When I think of truth without love, I think of the Pharisee in parable that Jesus told about humility found in Luke 18:9-14. “To some who were confident of their own righteousness and looked down on everyone else, Jesus told this parable. “Two men went up to the temple to pray, one a Pharisee and the other a tax collector. The Pharisee stood by himself and prayed: ‘God, I thank you that I am not like other people—robbers, evildoers, adulterers—or even like this tax collector. I fast twice a week and give a tenth of all I get.’“But the tax collector stood at a distance. He would not even look up to heaven, but beat his breast and said, ‘God, have mercy on me, a sinner.’ “I tell you that this man, rather than the other, went home justified before God. For all those who exalt themselves will be humbled, and those who humble themselves will be exalted.” Humility is the key. Truth without love breeds pride. Humility rids one of confidence in his righteousness that causes him to look down on the sinner. The Pharisee knew truth about sin but missed it’s essence because he did not practice it in love. He had a prideful view of the sinner. You cannot pray better than your heart. You cannot proclaim truth better than your heart. If you are not humble, you will not look to love and serve those to whom you are proclaiming truth to.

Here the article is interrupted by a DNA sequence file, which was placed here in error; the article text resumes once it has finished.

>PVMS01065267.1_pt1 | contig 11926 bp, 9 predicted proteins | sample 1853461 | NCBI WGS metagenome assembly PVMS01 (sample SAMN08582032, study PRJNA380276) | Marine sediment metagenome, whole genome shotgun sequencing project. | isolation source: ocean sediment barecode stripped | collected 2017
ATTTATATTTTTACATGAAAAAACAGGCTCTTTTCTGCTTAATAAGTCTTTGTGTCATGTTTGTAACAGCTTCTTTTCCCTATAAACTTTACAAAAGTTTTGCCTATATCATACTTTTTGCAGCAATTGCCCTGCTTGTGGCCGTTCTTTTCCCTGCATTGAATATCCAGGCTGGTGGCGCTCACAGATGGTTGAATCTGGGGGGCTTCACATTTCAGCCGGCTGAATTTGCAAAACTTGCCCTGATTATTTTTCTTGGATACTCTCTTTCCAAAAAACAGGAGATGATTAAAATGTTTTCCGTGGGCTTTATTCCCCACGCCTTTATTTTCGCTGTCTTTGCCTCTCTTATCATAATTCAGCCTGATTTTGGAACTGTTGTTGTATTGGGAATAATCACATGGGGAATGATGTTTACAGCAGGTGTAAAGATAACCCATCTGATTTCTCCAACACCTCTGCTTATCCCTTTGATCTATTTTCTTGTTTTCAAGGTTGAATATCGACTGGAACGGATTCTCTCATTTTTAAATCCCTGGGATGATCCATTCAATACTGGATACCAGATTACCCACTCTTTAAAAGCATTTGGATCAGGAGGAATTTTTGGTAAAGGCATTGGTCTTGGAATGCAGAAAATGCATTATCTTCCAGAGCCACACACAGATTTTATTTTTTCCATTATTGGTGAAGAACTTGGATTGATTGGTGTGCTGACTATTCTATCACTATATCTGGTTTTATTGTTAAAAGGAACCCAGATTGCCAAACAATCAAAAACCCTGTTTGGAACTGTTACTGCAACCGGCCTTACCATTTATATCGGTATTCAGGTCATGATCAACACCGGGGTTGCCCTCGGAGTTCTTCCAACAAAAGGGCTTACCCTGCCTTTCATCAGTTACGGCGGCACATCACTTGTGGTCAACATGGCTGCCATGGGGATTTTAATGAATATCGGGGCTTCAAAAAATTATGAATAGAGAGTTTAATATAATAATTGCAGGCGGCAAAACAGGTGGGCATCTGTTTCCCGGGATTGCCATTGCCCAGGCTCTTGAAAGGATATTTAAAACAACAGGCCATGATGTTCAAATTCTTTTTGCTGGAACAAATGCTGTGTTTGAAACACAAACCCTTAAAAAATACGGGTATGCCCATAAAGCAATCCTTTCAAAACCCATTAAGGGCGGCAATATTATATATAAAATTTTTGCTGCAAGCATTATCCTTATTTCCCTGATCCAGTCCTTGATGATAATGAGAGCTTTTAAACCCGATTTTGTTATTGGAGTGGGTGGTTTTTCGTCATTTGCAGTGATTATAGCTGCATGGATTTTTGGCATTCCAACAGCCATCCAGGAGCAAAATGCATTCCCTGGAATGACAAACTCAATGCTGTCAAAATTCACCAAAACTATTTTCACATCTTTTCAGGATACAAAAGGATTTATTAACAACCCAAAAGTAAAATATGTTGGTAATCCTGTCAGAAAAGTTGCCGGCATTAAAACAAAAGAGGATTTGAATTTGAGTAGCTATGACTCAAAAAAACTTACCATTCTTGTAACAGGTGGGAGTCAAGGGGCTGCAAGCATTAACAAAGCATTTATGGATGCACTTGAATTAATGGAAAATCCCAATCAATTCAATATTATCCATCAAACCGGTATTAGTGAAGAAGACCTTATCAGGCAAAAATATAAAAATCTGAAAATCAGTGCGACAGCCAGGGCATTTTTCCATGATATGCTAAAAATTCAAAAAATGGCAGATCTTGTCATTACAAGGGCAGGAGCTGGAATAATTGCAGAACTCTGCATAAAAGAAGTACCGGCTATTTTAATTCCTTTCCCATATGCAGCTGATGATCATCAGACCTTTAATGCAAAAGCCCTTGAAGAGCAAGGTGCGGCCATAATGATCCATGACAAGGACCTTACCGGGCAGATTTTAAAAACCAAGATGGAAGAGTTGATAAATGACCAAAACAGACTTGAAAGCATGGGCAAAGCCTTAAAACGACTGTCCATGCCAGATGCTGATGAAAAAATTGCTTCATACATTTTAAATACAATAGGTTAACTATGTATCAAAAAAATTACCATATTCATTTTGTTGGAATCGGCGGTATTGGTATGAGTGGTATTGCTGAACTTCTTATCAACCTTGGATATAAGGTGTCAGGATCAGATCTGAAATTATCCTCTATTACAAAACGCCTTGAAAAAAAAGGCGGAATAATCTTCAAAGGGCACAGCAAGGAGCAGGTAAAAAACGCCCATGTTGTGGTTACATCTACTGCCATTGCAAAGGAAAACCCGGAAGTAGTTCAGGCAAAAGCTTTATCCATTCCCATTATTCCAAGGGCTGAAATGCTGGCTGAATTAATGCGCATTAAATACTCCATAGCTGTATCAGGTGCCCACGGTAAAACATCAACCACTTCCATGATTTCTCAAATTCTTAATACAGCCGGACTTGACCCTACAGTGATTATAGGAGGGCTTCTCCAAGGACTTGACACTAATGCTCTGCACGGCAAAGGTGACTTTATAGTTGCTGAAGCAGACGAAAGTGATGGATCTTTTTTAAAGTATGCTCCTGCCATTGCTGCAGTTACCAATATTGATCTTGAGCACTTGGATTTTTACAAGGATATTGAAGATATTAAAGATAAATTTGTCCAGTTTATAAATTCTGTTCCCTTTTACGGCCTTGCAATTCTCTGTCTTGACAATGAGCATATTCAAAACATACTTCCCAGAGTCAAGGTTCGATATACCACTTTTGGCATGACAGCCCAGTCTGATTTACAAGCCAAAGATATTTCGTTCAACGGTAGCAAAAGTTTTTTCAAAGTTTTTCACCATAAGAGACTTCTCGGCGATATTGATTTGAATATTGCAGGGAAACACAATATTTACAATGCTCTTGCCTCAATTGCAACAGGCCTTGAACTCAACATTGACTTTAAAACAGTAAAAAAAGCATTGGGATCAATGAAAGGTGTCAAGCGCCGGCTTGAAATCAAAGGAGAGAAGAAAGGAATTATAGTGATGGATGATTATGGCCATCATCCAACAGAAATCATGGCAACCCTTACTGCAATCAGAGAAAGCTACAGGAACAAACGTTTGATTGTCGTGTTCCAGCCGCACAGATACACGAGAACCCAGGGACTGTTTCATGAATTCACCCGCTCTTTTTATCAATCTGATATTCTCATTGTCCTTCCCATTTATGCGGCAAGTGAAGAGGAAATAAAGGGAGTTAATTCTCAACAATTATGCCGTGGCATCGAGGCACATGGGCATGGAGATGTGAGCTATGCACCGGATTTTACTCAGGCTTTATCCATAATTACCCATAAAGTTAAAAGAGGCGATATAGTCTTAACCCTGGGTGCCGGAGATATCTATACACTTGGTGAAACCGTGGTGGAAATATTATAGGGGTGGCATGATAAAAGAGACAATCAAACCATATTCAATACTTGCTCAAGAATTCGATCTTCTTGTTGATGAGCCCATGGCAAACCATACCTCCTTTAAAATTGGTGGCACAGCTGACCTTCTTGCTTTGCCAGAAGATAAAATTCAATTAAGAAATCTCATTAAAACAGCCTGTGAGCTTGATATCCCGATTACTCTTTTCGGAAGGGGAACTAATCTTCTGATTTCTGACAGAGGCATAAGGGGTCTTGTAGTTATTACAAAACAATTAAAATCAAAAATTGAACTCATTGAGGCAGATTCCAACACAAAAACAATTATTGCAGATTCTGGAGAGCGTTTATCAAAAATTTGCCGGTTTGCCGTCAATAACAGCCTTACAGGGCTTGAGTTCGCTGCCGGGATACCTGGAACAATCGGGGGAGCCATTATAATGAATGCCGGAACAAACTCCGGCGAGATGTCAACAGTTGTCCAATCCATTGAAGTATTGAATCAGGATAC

We should never make it hard for others to enter the Kingdom of God. We do this when we proclaim truth and do not practice love. Remember, we each have the opportunity to enter the Kingdom because of grace and truth, not truth alone. Truth exposes sin. Love paves the way to salvation. When we proclaim truth with the practice of love and it is then hard for someone to enter the Kingdom, then it becomes that person’s personal struggle with the things of God. But the Kingdom should not be hard to get into because of how we proclaim truth. I’ve heard it said that the church needs to be excellent at accepting those who are not good at being spiritual. We do this by practicing love. If the Pharisee understood this his view of his own righteousness as well as his view of, and interaction with, the tax collector would have been vastly different. When one proclaims truth without the practice of love he proclaims truth from a sense of his ‘being good at being spiritual.’ That’s pride.